Statement of Ethics

There are no ethical conflicts to declare.

Disclosure Statement

The authors declare no conflicts of interest.


References

  1. Pocha C, Maliakkal B: Spontaneous intrahepatic portal-systemic venous shunt in the adult: case report and review of the literature. Dig Dis Sci 2004;49: 1201–1206.
  2. Ohtomo K, Furui S, Saito M, Kokubo T, Itai Y, Iio M: Enormous intrahepatic communication between the portal vein and the hepatic vein. Clin Radiol 1986;37: 513–514.
  3. Okada Y, Endo T, Kusano S, Yoshida M: Multiple intrahepatic portohepatic venous shunts: treatment with steel-coil embolization. AJR Am J Roentgenol 1991;157: 971–973.
  4. Maeda T, Mori H, Aikawa H, Komatsu E, Kagawa K: Therapeutic embolization of intrahepatic portosystemic shunts by retrograde transcaval catheterization. Cardiovasc Intervent Radiol 1993;16: 245–247.
  5. Yoshimitsu K, Andou H, Kudo S, Matsuo Y, Matsumoto S, Nakao T, Shimoda Y: Multiple intrahepatic portosystemic venous shunts: treatment by portal vein embolization. Cardiovasc Intervent Radiol 1993;16: 49–51.
  6. Hiraoka A, Kurose K, Hamada M, Azemoto N, Tokumoto Y, Hirooka M, Hasebe A, Kumagi T, Hirata M, Michitaka K, Minami H, Murakami M, Isobe Y, Horiike N, Onji M: Hepatic encephalopathy due to intrahepatic portosystemic venous shunt successfully treated by interventional radiology. Intern Med 2005;44: 212–216.
  7. Gupta V, Kalra N, Vyas S, Sodhi KS, Thapa BR, Khandelwal N: Embolization of congenital intrahepatic porto-systemic shunt by n-butyl cyanoacrylate. Indian J Pediatr 2009;76: 1059–1060.
  8. Lee YJ, Shin BS, Lee IH, Ohm JY, Lee BS, Ahn M, Kim HJ: Intrahepatic portosystemic venous shunt: successful embolization using the Amplatzer Vascular Plug II. Korean J Radiol 2012;13: 827–831.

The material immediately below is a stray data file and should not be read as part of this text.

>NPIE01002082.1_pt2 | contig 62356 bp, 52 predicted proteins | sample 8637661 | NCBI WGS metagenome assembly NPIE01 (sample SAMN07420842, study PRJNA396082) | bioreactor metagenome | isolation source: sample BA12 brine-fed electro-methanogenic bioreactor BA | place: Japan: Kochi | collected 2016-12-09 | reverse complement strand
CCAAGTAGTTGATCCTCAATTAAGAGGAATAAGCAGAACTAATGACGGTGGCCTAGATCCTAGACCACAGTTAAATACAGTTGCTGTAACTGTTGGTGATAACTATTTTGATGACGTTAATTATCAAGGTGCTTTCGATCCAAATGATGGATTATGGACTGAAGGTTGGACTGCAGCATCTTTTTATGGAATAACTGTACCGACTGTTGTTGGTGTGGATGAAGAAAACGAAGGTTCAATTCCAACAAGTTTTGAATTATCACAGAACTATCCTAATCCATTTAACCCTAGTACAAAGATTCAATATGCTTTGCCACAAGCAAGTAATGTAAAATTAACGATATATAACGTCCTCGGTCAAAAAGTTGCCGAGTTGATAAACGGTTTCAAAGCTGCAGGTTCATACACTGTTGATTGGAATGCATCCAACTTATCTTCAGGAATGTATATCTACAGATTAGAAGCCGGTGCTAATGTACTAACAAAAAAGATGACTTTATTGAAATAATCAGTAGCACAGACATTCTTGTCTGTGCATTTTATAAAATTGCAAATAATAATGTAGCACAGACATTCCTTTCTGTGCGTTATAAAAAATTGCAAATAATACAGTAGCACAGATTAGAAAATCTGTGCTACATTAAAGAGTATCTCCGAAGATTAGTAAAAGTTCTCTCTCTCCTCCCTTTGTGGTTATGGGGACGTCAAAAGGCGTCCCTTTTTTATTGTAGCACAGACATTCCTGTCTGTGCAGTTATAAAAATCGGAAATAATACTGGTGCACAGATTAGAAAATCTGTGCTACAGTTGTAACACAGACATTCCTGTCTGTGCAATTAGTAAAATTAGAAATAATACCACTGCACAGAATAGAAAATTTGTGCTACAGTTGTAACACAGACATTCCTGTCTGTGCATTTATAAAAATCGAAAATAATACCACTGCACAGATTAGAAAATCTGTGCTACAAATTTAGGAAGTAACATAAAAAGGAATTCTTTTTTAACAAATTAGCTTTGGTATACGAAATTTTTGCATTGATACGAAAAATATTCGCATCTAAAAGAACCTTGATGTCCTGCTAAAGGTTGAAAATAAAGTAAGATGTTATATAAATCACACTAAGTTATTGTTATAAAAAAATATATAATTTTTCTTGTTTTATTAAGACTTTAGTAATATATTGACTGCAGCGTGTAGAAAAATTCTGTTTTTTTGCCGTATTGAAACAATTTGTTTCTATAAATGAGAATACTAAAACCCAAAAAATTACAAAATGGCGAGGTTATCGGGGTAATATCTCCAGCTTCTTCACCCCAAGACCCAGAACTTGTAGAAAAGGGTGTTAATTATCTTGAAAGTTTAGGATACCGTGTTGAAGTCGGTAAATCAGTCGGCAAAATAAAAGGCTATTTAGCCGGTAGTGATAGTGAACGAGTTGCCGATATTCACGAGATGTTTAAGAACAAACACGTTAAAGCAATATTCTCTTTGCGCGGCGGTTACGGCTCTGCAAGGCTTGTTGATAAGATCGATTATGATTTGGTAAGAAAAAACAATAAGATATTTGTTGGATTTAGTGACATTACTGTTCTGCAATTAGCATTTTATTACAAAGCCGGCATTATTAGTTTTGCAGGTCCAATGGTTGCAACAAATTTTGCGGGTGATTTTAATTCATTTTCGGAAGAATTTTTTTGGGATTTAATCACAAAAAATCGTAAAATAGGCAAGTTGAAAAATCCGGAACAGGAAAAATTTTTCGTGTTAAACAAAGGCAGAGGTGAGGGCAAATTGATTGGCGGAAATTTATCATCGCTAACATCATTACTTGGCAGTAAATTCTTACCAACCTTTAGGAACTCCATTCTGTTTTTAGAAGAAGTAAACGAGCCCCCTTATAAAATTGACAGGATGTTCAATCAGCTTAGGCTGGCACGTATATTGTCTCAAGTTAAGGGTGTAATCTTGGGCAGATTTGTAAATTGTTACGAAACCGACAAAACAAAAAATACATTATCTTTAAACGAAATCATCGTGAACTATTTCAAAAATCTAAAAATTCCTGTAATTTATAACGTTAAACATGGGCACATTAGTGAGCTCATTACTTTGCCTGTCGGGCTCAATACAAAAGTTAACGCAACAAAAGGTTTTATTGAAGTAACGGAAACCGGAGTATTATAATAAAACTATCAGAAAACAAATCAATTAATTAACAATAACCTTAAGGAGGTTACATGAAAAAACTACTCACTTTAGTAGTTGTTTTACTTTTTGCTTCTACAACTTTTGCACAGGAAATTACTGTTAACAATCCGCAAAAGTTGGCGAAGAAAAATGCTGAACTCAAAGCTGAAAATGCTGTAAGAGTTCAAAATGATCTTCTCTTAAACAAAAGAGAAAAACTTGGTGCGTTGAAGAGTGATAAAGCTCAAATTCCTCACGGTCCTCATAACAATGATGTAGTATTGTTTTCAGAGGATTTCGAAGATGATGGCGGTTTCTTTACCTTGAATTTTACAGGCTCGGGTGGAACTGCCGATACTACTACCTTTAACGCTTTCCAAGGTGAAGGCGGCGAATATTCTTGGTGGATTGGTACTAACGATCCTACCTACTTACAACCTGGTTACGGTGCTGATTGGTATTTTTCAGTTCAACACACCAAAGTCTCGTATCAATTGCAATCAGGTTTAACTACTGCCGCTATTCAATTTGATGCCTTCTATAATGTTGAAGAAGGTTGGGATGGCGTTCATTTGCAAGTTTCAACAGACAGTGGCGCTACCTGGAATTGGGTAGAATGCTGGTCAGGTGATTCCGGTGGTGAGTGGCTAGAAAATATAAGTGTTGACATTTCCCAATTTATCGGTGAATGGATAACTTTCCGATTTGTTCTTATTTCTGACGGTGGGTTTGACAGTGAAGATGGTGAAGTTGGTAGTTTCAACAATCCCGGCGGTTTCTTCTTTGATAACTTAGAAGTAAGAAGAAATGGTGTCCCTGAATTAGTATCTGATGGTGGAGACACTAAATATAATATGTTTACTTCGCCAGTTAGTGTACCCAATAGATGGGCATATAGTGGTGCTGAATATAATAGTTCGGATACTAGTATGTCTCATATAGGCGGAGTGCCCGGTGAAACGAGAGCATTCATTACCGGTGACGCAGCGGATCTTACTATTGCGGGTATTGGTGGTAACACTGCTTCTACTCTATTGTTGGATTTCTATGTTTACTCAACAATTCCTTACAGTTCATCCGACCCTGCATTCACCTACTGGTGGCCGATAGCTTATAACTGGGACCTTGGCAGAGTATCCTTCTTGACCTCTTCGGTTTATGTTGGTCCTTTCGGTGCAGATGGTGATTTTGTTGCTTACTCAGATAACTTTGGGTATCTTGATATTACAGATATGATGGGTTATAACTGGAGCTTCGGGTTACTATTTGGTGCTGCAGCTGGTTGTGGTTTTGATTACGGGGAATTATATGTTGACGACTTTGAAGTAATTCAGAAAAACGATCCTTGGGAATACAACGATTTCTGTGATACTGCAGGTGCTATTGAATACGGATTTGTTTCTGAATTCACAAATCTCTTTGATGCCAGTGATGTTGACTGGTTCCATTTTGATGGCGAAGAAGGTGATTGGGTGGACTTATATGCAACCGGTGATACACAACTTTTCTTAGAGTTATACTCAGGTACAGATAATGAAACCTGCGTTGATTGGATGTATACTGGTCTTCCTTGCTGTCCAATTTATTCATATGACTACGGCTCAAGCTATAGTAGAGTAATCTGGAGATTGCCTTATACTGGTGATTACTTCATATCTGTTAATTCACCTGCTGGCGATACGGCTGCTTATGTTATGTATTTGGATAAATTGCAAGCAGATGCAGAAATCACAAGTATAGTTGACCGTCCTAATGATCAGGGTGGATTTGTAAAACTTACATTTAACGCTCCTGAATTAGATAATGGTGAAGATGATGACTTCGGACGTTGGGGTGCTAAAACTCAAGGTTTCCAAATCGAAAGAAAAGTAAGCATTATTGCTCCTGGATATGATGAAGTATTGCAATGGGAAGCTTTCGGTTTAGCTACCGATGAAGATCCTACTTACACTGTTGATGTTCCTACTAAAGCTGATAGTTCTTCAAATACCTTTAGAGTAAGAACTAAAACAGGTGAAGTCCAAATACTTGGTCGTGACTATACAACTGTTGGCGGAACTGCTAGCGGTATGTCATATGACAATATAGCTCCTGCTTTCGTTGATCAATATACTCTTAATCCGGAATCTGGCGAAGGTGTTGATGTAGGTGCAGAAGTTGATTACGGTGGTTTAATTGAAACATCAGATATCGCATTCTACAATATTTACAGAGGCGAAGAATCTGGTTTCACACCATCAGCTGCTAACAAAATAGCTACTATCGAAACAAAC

9. Yamagami T, Yoshimatsu R, Miura H, Hasebe T, Koide K: Hepatic encephalopathy due to intrahepatic portosystemic venous shunt successfully treated by balloon occluded retrograde transvenous embolization with GDCs. Acta Radiol Short Rep 2012;1: 31.
  10. Tanoue S, Kiyosue H, Komatsu E, Hori Y, Maeda T, Mori H: Symptomatic intrahepatic portosystemic venous shunt: embolization with an alternative approach. AJR Am J Roentgenol 2003;181: 71–78.
  11. Kerlan RK, Jr., Sollenberger RD, Palubinskas AJ, Raskin NH, Callen PW, Ehrenfeld WK: Portal-systemic encephalopathy due to a congenital portocaval shunt. AJR Am J Roentgenol 1982;139: 1013–1015.
  12. Park JH, Cha SH, Han JK, Han MC: Intrahepatic portosystemic venous shunt. AJR Am J Roentgenol 1990; 155: 527–528.

Author Contacts

Shinsuke Takenaga

Department of Radiology

The Jikei University Katsushika Medical Center

6-41-2 Aoto, Katsushika-ku, Tokyo 125-0062 (Japan)

E-Mail takenaga1001@gmail.com


Article / Publication Details

Received: August 19, 2016
Accepted: October 03, 2016
Published online: November 21, 2016
Issue release date: September – December

Number of Print Pages: 5
Number of Figures: 3
Number of Tables: 0


eISSN: 1662-0631 (Online)

For additional information: http://www.karger.com/CRG


Open Access License / Drug Dosage / Disclaimer